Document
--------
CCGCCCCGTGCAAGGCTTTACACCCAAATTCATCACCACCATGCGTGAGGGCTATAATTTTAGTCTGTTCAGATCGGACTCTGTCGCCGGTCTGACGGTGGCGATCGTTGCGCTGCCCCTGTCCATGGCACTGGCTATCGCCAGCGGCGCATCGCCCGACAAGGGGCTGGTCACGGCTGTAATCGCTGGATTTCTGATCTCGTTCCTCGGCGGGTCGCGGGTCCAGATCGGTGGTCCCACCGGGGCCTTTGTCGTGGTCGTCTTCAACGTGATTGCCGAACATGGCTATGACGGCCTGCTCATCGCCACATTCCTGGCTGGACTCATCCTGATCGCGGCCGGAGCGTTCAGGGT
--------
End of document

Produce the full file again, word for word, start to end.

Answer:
CCGCCCCGTGCAAGGCTTTACACCCAAATTCATCACCACCATGCGTGAGGGCTATAATTTTAGTCTGTTCAGATCGGACTCTGTCGCCGGTCTGACGGTGGCGATCGTTGCGCTGCCCCTGTCCATGGCACTGGCTATCGCCAGCGGCGCATCGCCCGACAAGGGGCTGGTCACGGCTGTAATCGCTGGATTTCTGATCTCGTTCCTCGGCGGGTCGCGGGTCCAGATCGGTGGTCCCACCGGGGCCTTTGTCGTGGTCGTCTTCAACGTGATTGCCGAACATGGCTATGACGGCCTGCTCATCGCCACATTCCTGGCTGGACTCATCCTGATCGCGGCCGGAGCGTTCAGGGT